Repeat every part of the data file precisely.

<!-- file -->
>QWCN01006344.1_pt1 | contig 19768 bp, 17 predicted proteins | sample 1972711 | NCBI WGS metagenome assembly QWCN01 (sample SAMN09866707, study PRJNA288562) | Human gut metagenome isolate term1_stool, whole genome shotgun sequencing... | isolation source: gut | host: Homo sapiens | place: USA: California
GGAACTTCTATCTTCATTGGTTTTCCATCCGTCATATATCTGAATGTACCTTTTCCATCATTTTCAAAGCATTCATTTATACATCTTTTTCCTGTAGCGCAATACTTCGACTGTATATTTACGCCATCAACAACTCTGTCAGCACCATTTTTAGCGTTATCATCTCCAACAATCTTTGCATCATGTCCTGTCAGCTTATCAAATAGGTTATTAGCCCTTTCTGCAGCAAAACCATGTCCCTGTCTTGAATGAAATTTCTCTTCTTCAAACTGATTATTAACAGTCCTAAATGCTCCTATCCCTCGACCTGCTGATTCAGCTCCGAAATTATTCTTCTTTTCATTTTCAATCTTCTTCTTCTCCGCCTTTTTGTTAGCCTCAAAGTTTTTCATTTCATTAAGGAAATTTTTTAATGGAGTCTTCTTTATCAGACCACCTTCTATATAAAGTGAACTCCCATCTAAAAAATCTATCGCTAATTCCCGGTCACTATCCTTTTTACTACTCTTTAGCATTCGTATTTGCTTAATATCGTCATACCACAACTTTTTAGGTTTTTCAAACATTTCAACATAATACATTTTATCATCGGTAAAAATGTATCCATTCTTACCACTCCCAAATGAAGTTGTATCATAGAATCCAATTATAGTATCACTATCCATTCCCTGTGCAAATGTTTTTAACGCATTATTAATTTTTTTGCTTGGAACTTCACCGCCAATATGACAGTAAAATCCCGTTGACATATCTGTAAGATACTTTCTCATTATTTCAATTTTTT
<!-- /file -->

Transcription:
>QWCN01006344.1_pt1 | contig 19768 bp, 17 predicted proteins | sample 1972711 | NCBI WGS metagenome assembly QWCN01 (sample SAMN09866707, study PRJNA288562) | Human gut metagenome isolate term1_stool, whole genome shotgun sequencing... | isolation source: gut | host: Homo sapiens | place: USA: California
GGAACTTCTATCTTCATTGGTTTTCCATCCGTCATATATCTGAATGTACCTTTTCCATCATTTTCAAAGCATTCATTTATACATCTTTTTCCTGTAGCGCAATACTTCGACTGTATATTTACGCCATCAACAACTCTGTCAGCACCATTTTTAGCGTTATCATCTCCAACAATCTTTGCATCATGTCCTGTCAGCTTATCAAATAGGTTATTAGCCCTTTCTGCAGCAAAACCATGTCCCTGTCTTGAATGAAATTTCTCTTCTTCAAACTGATTATTAACAGTCCTAAATGCTCCTATCCCTCGACCTGCTGATTCAGCTCCGAAATTATTCTTCTTTTCATTTTCAATCTTCTTCTTCTCCGCCTTTTTGTTAGCCTCAAAGTTTTTCATTTCATTAAGGAAATTTTTTAATGGAGTCTTCTTTATCAGACCACCTTCTATATAAAGTGAACTCCCATCTAAAAAATCTATCGCTAATTCCCGGTCACTATCCTTTTTACTACTCTTTAGCATTCGTATTTGCTTAATATCGTCATACCACAACTTTTTAGGTTTTTCAAACATTTCAACATAATACATTTTATCATCGGTAAAAATGTATCCATTCTTACCACTCCCAAATGAAGTTGTATCATAGAATCCAATTATAGTATCACTATCCATTCCCTGTGCAAATGTTTTTAACGCATTATTAATTTTTTTGCTTGGAACTTCACCGCCAATATGACAGTAAAATCCCGTTGACATATCTGTAAGATACTTTCTCATTATTTCAATTTTTT